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This work is designed to establish a ‘High content Nanotoxicological Screening method’ using in vitro Raman microspectroscopy. The undeniable increase of nanotechnology based products has brought challenges in terms of determining their toxicological properties. Considering the total time and cost of screening nanomaterials by conventional methods, the need for a rapid, label-free technique which will provide a wide range of information on multiple parameters is unquestionable. This study investigated the applicability of Raman microspectroscopy as a High Content Screening technique to clarify cell-nanoparticle interaction by determining the localisation of the nanoparticles and consequent effects in these localised areas in terms of cyto- and geno- toxicity. For this purpose, in the first part of the study, the potential of Raman spectroscopy has been explored to monitor sequential trafficking of nanoparticles in cellular organelles and to determine the differing spectral signatures of the organelles. Human lung carcinoma cells (A549) were exposed to non-toxic carboxylate-modified and fluorescently-labelled polystyrene nanoparticles for 4, 12 and 24 hours and Raman spectral maps were acquired from the subcellular regions to determine their localisation. With the aid of multivariate analysis techniques, the study demonstrated the applicability of Raman microspectroscopy to provide information regarding localisation and to determine the local environment based on differing signatures of intracellular compartments such as endosomes, lysosomes and endoplasmic reticulum, in a completely label free manner. Aminated polystyrene nanoparticles (PS-NH2) and polyamidoamine (PAMAM) dendrimers are known to show acute toxicity and in order to observe this toxicity and corresponding responses, time and dose dependant Raman spectroscopic markers of
cellular toxic events were systematically monitored upon nanoparticle exposure to A549 cells. Alamar Blue (AB) and 3-(4,5-Dimethylthiazol-2-yl)-2,5diphenyltetrazoliumbromid (MTT) assays were employed to determine the mean effective concentration, EC50 and Raman spectroscopy was used to acquire multiple point spectra from the cytoplasm, nucleus and nucleolus. The most significant changes were observed in the cytoplasm for both time and dose dependent cases. The Raman spectral markers for lipidosis and oxidative stress were determined as a function of dose and time, and the responses were correlated with conventional cytotoxicity assays. With the aid of multivariate analysis techniques, the study showed the ability of Raman spectroscopy to provide information about cellular responses at different particle concentrations and exposure times. Following this, the potential of Raman microspectroscopy was analysed by comparing spectral marker evolution in non-cancerous cells (immortalized human bronchial epithelium) with cancerous cells (A549 and human lung epidermoid). Spectral markers of oxidative stress, cytoplasmic RNA aberrations and liposomal rupture were identified and cell-line dependent variations in these spectral markers were observed, and were correlated with cellular assays and imaging techniques. The findings from the comparison of spectral markers, especially in the low wavenumber region, have shown the applicability of Raman spectroscopy to identify different cell death pathways in cancerous and non-cancerous cell lines. Different cell death mechanisms were also identified based on common and/or differing spectral markers of cyto- and geno- toxicity upon PS-NH2 and PAMAM exposure. The results were correlated with flow cytometry and cytotoxicity assays. The study further demonstrated the potential of Raman microspectroscopy to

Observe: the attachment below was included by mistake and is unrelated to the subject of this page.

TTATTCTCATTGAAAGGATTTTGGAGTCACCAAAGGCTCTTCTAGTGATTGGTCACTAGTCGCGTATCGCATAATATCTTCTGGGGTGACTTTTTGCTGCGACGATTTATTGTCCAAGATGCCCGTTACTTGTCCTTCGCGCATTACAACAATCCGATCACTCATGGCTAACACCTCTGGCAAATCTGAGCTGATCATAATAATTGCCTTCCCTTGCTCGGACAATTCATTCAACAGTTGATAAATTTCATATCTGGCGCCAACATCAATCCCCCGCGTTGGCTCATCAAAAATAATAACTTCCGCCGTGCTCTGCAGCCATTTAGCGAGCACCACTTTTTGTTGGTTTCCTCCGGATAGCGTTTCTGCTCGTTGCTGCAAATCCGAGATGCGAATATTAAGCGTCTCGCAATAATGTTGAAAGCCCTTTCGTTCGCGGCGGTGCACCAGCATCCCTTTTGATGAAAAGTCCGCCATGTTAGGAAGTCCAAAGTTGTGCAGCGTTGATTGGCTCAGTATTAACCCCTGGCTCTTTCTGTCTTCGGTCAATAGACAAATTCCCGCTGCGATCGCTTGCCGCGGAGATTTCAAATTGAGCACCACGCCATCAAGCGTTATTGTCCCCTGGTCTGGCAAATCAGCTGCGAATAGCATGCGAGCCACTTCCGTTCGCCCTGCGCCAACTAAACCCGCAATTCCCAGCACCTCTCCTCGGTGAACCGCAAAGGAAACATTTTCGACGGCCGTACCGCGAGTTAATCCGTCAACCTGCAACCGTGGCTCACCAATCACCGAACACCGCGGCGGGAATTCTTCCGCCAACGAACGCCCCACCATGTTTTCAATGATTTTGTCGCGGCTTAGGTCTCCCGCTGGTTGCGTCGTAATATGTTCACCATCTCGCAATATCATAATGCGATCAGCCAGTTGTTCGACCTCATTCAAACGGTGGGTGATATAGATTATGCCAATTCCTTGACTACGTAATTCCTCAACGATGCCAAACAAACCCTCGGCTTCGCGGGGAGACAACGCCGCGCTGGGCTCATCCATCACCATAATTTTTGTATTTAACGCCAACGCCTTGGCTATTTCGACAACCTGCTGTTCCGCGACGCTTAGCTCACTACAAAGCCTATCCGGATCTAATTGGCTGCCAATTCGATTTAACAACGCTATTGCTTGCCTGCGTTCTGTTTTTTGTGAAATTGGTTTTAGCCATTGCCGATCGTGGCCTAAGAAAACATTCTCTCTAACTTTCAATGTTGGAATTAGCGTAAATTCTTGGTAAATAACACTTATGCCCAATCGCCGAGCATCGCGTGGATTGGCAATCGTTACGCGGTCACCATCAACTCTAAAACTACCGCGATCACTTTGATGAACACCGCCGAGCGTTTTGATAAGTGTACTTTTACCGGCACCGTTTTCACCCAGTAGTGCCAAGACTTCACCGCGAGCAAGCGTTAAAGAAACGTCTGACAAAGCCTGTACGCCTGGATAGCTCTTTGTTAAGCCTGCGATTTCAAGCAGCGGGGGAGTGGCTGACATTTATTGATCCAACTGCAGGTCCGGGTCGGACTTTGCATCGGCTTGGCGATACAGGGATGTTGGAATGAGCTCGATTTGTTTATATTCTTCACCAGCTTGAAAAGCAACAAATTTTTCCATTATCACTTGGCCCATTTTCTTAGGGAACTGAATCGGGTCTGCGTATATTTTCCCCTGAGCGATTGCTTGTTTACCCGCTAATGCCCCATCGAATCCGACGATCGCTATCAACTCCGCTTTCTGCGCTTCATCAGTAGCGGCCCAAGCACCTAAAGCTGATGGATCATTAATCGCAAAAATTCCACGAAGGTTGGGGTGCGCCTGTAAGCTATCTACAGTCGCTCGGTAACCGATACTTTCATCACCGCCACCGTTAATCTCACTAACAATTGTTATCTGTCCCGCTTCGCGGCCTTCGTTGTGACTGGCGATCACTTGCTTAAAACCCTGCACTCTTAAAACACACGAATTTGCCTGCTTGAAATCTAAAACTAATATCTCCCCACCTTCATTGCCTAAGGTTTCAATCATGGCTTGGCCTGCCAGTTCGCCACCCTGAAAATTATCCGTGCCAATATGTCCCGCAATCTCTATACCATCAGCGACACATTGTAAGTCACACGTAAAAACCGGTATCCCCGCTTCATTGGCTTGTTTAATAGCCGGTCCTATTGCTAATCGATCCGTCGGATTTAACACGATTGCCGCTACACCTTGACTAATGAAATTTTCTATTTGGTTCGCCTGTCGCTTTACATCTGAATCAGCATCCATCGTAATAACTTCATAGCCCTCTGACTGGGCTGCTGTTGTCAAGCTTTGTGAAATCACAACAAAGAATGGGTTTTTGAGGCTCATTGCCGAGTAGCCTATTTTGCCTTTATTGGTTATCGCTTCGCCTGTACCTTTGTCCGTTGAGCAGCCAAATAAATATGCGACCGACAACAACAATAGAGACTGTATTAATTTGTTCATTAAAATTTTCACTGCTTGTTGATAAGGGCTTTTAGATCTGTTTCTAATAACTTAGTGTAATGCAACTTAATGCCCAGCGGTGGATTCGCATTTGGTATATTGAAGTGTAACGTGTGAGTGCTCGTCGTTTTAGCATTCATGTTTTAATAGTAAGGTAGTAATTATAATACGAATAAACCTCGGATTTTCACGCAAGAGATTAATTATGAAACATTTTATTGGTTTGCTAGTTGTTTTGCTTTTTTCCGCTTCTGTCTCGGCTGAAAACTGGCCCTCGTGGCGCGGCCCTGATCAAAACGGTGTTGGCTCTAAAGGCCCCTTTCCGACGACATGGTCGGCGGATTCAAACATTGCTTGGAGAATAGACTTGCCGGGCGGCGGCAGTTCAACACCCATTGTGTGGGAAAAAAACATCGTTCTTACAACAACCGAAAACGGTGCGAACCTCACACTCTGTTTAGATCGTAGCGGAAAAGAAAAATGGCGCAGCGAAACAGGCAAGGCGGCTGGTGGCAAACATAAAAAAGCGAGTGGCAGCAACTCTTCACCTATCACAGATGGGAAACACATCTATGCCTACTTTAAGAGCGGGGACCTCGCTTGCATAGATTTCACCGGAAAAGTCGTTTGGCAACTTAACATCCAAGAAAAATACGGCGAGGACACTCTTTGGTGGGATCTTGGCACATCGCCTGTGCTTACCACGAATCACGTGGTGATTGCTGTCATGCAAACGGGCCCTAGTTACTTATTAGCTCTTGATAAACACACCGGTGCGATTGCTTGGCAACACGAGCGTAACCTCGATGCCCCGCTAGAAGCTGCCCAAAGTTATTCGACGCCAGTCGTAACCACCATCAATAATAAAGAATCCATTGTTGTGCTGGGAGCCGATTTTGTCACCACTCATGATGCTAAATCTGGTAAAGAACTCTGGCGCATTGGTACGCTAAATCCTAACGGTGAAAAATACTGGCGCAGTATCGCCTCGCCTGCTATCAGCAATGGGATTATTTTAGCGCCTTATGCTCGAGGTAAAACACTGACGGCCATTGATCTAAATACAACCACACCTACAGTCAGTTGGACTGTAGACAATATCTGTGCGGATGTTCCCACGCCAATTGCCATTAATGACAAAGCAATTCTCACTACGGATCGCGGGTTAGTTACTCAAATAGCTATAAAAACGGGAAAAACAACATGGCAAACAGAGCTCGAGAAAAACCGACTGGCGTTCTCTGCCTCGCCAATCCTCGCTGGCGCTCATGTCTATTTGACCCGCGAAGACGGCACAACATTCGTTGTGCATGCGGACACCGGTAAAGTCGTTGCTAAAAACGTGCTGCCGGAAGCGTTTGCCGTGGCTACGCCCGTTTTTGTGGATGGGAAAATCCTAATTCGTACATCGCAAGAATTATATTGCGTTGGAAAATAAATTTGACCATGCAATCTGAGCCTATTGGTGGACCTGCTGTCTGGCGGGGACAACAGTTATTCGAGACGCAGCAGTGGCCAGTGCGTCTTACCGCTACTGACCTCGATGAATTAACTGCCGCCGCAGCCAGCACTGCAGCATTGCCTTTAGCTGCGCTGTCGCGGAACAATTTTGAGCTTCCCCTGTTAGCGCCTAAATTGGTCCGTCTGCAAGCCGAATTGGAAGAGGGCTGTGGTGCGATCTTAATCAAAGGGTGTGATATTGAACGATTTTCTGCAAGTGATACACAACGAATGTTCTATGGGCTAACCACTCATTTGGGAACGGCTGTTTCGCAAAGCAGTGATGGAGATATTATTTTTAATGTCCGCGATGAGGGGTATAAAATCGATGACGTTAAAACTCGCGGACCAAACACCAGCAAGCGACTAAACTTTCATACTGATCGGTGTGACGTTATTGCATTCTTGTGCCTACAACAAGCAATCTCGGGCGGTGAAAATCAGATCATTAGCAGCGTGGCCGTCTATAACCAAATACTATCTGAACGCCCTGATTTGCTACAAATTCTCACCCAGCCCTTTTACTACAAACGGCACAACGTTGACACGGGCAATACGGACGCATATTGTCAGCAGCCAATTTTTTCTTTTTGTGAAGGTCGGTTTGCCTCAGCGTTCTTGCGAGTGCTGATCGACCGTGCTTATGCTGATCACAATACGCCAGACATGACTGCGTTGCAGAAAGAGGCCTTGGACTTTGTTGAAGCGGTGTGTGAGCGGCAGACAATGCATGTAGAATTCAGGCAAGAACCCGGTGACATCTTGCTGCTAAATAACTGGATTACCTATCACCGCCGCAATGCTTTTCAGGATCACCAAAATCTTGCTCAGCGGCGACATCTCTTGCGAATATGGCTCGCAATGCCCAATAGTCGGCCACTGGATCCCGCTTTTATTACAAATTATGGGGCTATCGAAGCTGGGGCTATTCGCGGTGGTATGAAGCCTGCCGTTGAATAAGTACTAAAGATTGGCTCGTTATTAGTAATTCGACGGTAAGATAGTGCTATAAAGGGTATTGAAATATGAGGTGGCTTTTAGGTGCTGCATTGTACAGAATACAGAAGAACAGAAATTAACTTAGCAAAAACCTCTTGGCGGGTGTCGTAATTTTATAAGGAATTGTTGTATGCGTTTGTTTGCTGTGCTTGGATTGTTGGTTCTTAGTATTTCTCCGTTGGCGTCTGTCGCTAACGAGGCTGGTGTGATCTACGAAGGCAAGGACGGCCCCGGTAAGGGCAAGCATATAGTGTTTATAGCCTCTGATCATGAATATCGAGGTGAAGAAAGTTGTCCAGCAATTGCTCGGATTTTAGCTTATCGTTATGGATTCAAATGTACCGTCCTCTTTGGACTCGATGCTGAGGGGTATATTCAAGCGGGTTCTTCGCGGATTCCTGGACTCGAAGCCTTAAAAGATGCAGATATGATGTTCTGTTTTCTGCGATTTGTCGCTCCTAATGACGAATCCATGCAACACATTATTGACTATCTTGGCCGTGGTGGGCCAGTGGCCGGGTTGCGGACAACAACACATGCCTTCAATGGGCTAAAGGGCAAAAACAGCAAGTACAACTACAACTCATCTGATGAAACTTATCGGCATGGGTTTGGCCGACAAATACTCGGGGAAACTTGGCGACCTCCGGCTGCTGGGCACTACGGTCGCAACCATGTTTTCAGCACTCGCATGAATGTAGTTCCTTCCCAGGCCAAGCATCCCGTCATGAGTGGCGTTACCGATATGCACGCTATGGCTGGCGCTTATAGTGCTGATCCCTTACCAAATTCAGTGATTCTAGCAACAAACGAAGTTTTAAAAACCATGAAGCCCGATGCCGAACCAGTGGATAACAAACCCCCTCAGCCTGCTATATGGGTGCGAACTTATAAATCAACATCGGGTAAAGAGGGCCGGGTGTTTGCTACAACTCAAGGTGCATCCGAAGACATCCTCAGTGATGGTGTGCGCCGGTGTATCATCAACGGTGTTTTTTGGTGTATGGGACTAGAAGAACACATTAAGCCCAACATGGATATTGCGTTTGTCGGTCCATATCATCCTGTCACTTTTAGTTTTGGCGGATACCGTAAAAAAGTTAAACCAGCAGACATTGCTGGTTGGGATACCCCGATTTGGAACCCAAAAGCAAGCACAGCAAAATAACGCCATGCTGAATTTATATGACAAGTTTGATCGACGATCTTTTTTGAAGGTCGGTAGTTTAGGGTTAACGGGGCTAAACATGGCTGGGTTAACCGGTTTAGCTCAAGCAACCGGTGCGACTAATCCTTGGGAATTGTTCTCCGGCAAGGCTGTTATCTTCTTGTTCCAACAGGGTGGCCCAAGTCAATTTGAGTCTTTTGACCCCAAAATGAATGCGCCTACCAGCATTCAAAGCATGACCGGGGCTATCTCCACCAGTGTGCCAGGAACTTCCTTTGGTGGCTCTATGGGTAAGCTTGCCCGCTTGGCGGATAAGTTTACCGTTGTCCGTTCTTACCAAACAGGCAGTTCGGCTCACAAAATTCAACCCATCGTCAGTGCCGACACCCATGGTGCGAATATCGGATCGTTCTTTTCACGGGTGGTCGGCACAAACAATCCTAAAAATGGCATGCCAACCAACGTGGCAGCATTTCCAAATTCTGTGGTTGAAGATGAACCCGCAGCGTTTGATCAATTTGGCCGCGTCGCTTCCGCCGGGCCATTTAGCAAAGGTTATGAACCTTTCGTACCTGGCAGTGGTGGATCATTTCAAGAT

iii differentiate apoptotic and necrotic cell death mechanisms, as a function of time (from 4 to 72 h) and applied dose (sub-lethal/lethal). Finally, in order to establish a toxicological assessment protocol based on Raman microspectroscopy, 3D graphs of biomarker intensities are plotted as a function of time and dose and also intensities are correlated with % viability values. The established 3D models can be used to predict nanotoxicity, which can also be applied to nanomedicine.
Efeoghlu, E. (2017). Advancing vibrational spectroscopy for cellular and sub cellular analysis: raman spectroscopy as a novel in vitro nanotoxicological assessment protocol. Doctoral thesis. Dublin Institute of Technology.